SM-figure4.png

 

Figure 4: BGP community based service mapping

 

R1 configuration example for service mapping

routing-options {

   forwarding-table {

       export service-map;

   }

}

policy-options {

   policy-statement service-map {

       term RED-SPF-services {

           from community RED-services;

           then {

               install-nexthop strict lsp-regex red-lsp-to-*;

           }

       }

       term BLUE-TE-services {

           from community BLUE-services;

           then {

               install-nexthop strict lsp-regex blue-lsp-to-*;

           }

       }

   }

   community RED-services members 100:100;

   community BLUE-services members 200:200;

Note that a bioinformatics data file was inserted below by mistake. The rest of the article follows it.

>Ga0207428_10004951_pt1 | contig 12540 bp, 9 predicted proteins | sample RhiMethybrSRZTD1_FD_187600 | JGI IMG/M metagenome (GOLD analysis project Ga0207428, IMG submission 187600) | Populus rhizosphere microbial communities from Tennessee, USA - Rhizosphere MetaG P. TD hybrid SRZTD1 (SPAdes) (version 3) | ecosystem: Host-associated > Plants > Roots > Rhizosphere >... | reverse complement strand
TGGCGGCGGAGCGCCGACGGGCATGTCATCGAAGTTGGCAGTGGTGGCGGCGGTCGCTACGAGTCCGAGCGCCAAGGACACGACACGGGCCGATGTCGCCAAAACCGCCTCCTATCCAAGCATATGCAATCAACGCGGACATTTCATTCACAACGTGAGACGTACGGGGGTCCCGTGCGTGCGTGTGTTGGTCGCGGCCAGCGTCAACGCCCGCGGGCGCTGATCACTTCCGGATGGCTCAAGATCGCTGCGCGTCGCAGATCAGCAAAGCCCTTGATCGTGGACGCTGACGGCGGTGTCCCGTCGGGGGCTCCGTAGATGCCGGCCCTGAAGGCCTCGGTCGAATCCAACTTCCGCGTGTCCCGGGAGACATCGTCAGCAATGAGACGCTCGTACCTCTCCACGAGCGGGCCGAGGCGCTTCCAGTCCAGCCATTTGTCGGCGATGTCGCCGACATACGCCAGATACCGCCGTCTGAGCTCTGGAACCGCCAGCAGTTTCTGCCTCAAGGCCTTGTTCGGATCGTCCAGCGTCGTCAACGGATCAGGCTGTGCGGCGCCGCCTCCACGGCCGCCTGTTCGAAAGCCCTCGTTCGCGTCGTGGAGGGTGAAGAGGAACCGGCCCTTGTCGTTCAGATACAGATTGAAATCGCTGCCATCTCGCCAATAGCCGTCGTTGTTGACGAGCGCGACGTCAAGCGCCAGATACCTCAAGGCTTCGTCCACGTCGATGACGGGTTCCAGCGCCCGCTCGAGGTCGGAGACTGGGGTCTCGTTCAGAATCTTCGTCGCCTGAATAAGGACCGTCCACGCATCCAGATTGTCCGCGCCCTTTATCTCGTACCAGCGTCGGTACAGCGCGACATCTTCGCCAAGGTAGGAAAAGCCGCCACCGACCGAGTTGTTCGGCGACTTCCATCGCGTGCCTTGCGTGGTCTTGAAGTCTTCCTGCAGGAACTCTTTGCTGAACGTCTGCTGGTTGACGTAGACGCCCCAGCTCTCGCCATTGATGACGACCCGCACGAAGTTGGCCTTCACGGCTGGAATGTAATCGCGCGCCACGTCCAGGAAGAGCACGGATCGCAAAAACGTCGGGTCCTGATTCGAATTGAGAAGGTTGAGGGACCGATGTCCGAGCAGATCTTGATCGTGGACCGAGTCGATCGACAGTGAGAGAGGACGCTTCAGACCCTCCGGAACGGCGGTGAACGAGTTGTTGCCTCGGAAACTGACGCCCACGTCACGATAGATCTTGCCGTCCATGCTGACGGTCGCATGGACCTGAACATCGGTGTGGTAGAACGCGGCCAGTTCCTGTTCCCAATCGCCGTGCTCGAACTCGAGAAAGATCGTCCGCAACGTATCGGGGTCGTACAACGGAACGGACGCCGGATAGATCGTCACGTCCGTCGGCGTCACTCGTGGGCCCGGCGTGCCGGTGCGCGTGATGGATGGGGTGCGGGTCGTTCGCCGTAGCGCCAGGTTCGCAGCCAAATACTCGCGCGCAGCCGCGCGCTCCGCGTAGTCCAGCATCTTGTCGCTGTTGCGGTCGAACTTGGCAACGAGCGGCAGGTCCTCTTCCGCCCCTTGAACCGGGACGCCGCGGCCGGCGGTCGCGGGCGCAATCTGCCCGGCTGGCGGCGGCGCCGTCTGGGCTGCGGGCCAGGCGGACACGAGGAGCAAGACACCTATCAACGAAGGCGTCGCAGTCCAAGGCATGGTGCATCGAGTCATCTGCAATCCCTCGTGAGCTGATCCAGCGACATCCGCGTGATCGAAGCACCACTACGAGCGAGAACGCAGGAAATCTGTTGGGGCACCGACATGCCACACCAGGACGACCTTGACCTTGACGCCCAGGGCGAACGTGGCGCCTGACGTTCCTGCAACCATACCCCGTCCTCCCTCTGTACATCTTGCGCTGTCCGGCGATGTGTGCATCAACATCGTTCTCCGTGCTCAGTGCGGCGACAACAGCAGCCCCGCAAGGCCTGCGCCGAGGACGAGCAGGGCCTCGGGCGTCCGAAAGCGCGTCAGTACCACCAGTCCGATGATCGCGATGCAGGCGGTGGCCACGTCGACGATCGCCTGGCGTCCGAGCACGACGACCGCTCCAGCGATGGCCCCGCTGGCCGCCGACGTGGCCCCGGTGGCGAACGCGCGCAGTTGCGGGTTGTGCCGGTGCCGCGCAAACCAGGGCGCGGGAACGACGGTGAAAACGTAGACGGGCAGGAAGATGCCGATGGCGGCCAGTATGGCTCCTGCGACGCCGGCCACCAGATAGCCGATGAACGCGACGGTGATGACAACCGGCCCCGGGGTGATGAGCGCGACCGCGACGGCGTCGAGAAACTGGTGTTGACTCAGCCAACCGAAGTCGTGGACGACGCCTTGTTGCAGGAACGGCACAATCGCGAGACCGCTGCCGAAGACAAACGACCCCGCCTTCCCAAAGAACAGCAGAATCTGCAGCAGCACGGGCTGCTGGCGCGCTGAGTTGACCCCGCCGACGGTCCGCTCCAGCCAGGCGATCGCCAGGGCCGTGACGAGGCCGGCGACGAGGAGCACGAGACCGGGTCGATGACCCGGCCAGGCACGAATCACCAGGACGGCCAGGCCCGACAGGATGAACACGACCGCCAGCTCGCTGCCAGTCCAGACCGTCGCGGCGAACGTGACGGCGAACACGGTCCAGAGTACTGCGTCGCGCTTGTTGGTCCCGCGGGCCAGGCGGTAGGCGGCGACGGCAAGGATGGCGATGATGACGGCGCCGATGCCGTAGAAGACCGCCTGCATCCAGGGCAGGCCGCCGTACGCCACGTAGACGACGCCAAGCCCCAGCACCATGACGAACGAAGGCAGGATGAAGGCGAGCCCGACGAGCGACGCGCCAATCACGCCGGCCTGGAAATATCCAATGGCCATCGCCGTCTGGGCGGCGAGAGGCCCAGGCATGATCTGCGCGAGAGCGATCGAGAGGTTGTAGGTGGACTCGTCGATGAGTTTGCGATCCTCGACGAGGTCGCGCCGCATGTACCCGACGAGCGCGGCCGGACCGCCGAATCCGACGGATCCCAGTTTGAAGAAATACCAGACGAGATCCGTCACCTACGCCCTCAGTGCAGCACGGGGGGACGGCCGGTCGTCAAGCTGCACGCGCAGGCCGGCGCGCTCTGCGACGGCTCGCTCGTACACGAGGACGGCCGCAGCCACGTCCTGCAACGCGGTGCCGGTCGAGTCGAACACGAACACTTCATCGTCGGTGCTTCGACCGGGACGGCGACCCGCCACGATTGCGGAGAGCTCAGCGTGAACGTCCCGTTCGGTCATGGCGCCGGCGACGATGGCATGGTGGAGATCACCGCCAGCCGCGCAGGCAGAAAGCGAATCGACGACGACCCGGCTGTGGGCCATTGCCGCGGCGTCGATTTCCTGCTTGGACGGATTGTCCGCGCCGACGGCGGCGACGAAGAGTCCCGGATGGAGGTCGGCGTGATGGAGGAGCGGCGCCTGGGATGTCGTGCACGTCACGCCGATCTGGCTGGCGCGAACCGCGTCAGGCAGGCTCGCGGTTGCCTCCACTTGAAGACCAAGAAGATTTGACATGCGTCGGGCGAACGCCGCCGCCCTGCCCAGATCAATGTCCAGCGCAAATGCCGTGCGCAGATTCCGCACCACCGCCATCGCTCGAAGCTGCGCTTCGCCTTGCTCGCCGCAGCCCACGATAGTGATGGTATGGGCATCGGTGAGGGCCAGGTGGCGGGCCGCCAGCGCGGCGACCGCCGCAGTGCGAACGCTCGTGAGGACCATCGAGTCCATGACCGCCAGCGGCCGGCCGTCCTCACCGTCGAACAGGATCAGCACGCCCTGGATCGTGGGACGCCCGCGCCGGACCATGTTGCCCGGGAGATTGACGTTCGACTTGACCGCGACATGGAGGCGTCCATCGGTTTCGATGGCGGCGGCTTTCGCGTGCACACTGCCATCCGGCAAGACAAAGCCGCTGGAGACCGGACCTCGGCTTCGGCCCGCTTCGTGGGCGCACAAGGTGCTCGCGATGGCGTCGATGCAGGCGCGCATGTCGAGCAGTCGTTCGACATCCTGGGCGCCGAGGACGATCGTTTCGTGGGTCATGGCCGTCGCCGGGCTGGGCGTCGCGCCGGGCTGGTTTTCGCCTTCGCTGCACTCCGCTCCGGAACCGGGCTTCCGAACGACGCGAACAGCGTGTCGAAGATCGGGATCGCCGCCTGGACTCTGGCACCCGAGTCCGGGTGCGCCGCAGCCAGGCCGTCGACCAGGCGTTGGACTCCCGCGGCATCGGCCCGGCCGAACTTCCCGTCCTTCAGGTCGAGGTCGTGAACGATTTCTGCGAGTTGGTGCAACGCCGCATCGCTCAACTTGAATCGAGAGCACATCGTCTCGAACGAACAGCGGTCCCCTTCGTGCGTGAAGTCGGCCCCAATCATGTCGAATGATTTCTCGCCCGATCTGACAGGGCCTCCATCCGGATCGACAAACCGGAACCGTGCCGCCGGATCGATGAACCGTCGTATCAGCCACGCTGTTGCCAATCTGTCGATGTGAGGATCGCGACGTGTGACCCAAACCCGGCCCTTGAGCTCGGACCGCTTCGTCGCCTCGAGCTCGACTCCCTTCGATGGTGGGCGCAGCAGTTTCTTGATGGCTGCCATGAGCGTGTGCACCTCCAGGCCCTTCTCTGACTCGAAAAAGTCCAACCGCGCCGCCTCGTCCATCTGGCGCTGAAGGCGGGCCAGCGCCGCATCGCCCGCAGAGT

Verification of the Community based policy mapping

Before policies applied

regress@R1# run show route 123.0.0.0

 

inet.0: 34 destinations, 34 routes (33 active, 0 holddown, 1 hidden)

+ = Active Route, - = Last Active, * = Both

 

123.0.0.0/24       *[BGP/170] 5d 01:53:27, localpref 100, from 1.1.1.6

                     AS path: I, validation-state: unverified

                      to 10.1.13.2 via ge-0/0/2.0, label-switched-path blue-lsp-to-r6

                   > to 10.1.12.2 via ge-0/0/1.0, label-switched-path red-lsp-to-r6

 

After service-map policy is applied

regress@R1# run show route 123.0.0.0

 

inet.0: 34 destinations, 34 routes (33 active, 0 holddown, 1 hidden)

+ = Active Route, - = Last Active, * = Both

 

123.0.0.0/24       *[BGP/170] 00:00:11, localpref 100, from 1.1.1.6

                     AS path: I, validation-state: unverified

                      to 10.1.12.2 via ge-0/0/1.0, label-switched-path red-lsp-to-r6